Justine Greening has said the prime minister’s Brexit plan is “already dead” and called for politicians to take their heads of out the sand, as she backed The Independent’s campaign for a second referendum.

The Tory former education secretary said Theresa May’s Chequers agreement would lead to a “disastrous decade of continuing division” and instability as it lost the support of the public, the Conservative Party and even members of the cabinet.

She said that many MPs, including senior Conservative ministers, agreed that a new vote may be the only way to break the Brexit deadlock, as Theresa May’s wafer-thin parliamentary majority leaves her vulnerable to hardliners on both sides.

It comes after The Independent launched its Final Say campaign for a public vote on whatever Brexit terms emerge, which garnered the support of more than 350,000 people in its first few days.

Ms Greening, writing for The Independent, said: “The difficult truth is that the prime minister’s Chequers deal is already dead. It’s time we stopped pretending otherwise.

“It doesn’t have the support of the public, my party or even those ministers who spent two years negotiating on behalf of Britain. Parliament is at stalemate and the sooner we deal with it the better.

“The prime minister should finish her EU negotiations, but it’s inconceivable that in our democracy any government could then believe it was sensible or right to press ahead with its route on Brexit without knowing it had clear public support, especially when all the indications are it does not.”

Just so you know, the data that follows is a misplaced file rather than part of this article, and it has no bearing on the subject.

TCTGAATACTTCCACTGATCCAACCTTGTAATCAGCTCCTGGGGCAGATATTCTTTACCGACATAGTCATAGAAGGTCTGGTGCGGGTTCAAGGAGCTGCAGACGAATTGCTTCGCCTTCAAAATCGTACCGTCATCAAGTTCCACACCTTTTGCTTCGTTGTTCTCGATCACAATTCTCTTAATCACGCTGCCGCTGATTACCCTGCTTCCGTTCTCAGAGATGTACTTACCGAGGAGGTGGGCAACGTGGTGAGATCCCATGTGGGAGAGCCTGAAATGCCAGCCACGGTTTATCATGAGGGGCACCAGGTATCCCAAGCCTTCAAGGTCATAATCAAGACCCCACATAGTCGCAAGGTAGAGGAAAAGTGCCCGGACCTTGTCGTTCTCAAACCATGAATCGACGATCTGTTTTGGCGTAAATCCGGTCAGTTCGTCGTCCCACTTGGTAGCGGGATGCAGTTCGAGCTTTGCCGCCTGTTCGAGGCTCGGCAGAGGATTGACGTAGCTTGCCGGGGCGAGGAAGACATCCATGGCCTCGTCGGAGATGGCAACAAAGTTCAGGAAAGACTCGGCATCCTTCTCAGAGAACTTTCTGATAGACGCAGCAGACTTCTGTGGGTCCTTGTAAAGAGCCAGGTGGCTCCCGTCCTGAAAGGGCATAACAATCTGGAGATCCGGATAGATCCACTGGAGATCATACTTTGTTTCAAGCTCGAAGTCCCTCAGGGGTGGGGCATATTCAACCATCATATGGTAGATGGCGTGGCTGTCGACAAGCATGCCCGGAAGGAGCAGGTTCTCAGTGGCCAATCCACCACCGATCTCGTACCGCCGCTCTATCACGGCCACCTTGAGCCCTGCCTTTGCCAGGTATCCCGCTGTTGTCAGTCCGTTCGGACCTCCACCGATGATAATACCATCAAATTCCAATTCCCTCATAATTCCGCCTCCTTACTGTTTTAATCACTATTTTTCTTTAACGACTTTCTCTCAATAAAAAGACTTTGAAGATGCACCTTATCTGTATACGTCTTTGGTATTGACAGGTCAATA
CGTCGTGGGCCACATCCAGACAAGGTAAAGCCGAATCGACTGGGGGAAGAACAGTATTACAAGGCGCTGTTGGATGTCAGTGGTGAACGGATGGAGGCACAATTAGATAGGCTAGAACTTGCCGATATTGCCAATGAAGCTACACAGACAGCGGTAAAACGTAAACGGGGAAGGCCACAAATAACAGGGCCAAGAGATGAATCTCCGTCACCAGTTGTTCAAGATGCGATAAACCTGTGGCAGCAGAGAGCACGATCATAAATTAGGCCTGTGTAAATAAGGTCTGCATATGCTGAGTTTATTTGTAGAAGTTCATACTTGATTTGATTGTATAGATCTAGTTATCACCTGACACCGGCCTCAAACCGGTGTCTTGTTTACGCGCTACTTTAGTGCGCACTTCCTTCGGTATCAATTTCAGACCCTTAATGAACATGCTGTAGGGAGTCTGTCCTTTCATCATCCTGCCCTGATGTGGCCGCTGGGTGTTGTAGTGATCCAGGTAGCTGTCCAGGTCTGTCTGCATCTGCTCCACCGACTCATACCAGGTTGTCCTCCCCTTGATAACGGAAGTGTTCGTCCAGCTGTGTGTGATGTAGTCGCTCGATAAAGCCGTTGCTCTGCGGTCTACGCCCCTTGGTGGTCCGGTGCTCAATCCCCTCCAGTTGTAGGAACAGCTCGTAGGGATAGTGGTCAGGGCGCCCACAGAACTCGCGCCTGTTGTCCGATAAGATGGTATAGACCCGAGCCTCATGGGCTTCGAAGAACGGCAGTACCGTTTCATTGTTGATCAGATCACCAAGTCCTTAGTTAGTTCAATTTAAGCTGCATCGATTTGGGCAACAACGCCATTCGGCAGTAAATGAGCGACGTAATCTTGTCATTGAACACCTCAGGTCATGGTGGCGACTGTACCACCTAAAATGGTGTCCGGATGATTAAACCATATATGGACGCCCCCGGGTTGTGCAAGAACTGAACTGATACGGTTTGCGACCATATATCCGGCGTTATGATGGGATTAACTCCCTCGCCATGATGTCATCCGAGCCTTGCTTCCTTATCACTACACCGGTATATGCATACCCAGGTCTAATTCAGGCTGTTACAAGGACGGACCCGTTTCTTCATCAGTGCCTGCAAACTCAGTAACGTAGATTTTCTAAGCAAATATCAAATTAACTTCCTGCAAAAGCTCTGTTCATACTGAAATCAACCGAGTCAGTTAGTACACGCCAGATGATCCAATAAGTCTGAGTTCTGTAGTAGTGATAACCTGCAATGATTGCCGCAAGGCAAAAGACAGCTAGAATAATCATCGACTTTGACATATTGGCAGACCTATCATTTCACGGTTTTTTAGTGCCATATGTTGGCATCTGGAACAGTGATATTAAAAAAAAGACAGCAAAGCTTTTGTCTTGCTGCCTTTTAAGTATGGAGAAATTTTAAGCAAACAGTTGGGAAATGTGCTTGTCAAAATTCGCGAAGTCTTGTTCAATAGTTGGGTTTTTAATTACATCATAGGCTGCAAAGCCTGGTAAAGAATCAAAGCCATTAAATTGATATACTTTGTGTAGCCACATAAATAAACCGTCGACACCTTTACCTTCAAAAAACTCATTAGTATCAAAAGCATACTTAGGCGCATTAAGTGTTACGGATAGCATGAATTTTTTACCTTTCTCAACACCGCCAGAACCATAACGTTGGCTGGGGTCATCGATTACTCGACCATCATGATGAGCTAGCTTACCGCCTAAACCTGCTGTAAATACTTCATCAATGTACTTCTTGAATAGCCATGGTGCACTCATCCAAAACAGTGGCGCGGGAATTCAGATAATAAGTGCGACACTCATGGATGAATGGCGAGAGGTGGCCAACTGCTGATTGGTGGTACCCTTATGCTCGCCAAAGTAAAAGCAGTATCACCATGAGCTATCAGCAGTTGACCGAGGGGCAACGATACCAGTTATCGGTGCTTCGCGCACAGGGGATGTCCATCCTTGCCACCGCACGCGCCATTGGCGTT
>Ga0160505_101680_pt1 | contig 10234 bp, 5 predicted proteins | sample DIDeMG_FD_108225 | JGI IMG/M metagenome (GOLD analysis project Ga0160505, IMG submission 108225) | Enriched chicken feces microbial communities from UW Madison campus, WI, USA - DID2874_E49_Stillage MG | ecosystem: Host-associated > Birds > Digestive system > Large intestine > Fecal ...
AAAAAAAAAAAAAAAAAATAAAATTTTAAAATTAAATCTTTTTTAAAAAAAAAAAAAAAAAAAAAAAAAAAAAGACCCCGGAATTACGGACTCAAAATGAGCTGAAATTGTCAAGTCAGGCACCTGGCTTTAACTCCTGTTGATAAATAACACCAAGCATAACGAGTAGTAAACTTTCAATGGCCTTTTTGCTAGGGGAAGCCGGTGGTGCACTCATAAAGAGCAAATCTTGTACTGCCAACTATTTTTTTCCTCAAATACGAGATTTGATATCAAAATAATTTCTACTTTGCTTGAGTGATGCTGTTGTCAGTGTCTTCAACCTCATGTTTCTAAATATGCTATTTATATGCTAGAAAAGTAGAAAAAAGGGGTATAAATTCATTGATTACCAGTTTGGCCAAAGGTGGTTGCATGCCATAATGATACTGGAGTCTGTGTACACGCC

She added: ”It is an unacceptable state of affairs and must change … A referendum on the final deal is the only responsible course ahead.”

I now believe this is where the UK is headed.

Final thoughts

How exactly this second referendum vote happens is not clear. But what is clear is that Theresa May has lost all credibility in her negotiation of Brexit.

A ‘soft Brexit’ is an idea that no longer has validity. And increasingly, Theresa May’s loss of face makes a ‘no deal’ Brexit look as likely or more likely than a ‘hard Brexit’.  That is a terrifying prospect to most Remain voters and to a large swathe of Leave voters as well. Therefore, the closer we get to a deadline with a ‘no deal’ Brexit looming, the greater the outcry for a second referendum will become.

It could just be MPs that get to vote in a ‘second referendum’, effectively signing off on Brexit in whatever fashion the UK government has been able to deliver it – hard or no deal. Or it could be the Greening idea of yet another plebiscite, putting the Brexit idea to the people yet again, under the pretext of deal negotiation hindsight making the tenor of the second vote incomparable to the first.

However you look at it, Britain will be locked in a divisive political situation for years to come. I believe that makes Sterling weaker, it also lowers capital investment and economic growth in the UK. And it makes the Bank of England more reluctant to raise rates.

Let’s see how my predictive powers hold up over time.